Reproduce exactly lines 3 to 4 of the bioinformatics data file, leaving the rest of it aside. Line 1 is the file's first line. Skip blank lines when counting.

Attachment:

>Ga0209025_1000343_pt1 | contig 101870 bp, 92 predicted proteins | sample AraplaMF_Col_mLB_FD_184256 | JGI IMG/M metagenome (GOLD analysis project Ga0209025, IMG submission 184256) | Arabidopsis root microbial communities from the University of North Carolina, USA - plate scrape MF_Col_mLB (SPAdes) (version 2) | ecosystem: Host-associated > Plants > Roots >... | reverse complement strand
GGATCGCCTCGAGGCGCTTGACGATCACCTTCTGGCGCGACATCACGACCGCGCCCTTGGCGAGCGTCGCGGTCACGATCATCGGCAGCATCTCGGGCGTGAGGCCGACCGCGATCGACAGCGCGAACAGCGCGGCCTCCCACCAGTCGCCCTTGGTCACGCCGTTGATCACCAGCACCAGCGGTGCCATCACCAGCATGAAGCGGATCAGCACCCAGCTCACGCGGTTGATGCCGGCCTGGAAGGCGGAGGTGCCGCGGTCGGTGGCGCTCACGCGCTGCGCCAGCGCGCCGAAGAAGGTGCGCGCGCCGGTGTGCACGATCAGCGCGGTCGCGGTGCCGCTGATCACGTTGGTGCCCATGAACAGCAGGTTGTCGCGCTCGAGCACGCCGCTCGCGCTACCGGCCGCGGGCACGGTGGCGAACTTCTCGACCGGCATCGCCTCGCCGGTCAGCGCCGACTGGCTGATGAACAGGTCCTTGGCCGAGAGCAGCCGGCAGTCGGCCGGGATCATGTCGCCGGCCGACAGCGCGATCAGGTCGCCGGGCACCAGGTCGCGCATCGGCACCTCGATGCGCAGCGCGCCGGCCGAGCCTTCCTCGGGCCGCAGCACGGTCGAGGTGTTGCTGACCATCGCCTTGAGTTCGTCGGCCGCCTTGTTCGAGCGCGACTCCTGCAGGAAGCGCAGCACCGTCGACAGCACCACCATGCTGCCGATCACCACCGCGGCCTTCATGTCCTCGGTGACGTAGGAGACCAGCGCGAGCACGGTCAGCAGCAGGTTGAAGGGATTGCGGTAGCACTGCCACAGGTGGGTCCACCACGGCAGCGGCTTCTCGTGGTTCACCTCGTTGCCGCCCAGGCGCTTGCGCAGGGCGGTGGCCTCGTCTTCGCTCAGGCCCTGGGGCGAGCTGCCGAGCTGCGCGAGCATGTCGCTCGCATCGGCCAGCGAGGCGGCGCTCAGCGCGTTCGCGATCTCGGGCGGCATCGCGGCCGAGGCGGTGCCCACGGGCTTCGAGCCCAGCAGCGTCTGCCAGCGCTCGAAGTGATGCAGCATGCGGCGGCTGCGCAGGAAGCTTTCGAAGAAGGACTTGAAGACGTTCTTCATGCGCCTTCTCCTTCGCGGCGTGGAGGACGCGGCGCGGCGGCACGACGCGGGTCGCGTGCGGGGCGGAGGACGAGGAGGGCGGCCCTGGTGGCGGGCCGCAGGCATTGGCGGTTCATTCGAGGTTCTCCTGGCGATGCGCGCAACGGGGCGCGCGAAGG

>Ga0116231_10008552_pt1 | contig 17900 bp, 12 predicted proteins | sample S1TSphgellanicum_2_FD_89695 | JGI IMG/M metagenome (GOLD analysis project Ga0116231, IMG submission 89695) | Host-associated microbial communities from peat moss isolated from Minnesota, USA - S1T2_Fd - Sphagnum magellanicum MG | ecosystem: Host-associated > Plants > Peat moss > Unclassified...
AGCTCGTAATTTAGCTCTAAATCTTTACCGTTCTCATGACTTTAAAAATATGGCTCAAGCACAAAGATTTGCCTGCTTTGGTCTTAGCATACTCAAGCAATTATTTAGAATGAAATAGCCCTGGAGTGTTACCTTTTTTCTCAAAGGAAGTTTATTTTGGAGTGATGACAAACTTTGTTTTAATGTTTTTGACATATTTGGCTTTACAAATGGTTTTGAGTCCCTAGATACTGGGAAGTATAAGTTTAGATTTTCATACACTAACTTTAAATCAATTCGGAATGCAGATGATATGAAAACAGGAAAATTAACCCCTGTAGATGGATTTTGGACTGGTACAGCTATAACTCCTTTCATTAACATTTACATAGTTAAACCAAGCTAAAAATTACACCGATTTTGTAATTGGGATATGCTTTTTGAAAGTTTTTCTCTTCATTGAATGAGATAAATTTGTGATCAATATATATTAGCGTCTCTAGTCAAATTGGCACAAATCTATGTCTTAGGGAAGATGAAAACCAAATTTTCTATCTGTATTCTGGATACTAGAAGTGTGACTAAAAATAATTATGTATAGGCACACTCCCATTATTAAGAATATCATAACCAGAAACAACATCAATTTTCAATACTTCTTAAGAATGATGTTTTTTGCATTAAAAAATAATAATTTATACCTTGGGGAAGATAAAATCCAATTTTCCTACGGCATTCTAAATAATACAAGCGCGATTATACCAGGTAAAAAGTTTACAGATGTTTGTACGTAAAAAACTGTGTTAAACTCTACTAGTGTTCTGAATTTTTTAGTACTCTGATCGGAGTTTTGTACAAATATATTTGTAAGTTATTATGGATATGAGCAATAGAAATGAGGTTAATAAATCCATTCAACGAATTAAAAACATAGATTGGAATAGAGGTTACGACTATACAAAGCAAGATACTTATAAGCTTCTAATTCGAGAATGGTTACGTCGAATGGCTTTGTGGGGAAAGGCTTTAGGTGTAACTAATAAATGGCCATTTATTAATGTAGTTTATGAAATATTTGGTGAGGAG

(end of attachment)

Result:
>Ga0116231_10008552_pt1 | contig 17900 bp, 12 predicted proteins | sample S1TSphgellanicum_2_FD_89695 | JGI IMG/M metagenome (GOLD analysis project Ga0116231, IMG submission 89695) | Host-associated microbial communities from peat moss isolated from Minnesota, USA - S1T2_Fd - Sphagnum magellanicum MG | ecosystem: Host-associated > Plants > Peat moss > Unclassified...
AGCTCGTAATTTAGCTCTAAATCTTTACCGTTCTCATGACTTTAAAAATATGGCTCAAGCACAAAGATTTGCCTGCTTTGGTCTTAGCATACTCAAGCAATTATTTAGAATGAAATAGCCCTGGAGTGTTACCTTTTTTCTCAAAGGAAGTTTATTTTGGAGTGATGACAAACTTTGTTTTAATGTTTTTGACATATTTGGCTTTACAAATGGTTTTGAGTCCCTAGATACTGGGAAGTATAAGTTTAGATTTTCATACACTAACTTTAAATCAATTCGGAATGCAGATGATATGAAAACAGGAAAATTAACCCCTGTAGATGGATTTTGGACTGGTACAGCTATAACTCCTTTCATTAACATTTACATAGTTAAACCAAGCTAAAAATTACACCGATTTTGTAATTGGGATATGCTTTTTGAAAGTTTTTCTCTTCATTGAATGAGATAAATTTGTGATCAATATATATTAGCGTCTCTAGTCAAATTGGCACAAATCTATGTCTTAGGGAAGATGAAAACCAAATTTTCTATCTGTATTCTGGATACTAGAAGTGTGACTAAAAATAATTATGTATAGGCACACTCCCATTATTAAGAATATCATAACCAGAAACAACATCAATTTTCAATACTTCTTAAGAATGATGTTTTTTGCATTAAAAAATAATAATTTATACCTTGGGGAAGATAAAATCCAATTTTCCTACGGCATTCTAAATAATACAAGCGCGATTATACCAGGTAAAAAGTTTACAGATGTTTGTACGTAAAAAACTGTGTTAAACTCTACTAGTGTTCTGAATTTTTTAGTACTCTGATCGGAGTTTTGTACAAATATATTTGTAAGTTATTATGGATATGAGCAATAGAAATGAGGTTAATAAATCCATTCAACGAATTAAAAACATAGATTGGAATAGAGGTTACGACTATACAAAGCAAGATACTTATAAGCTTCTAATTCGAGAATGGTTACGTCGAATGGCTTTGTGGGGAAAGGCTTTAGGTGTAACTAATAAATGGCCATTTATTAATGTAGTTTATGAAATATTTGGTGAGGAG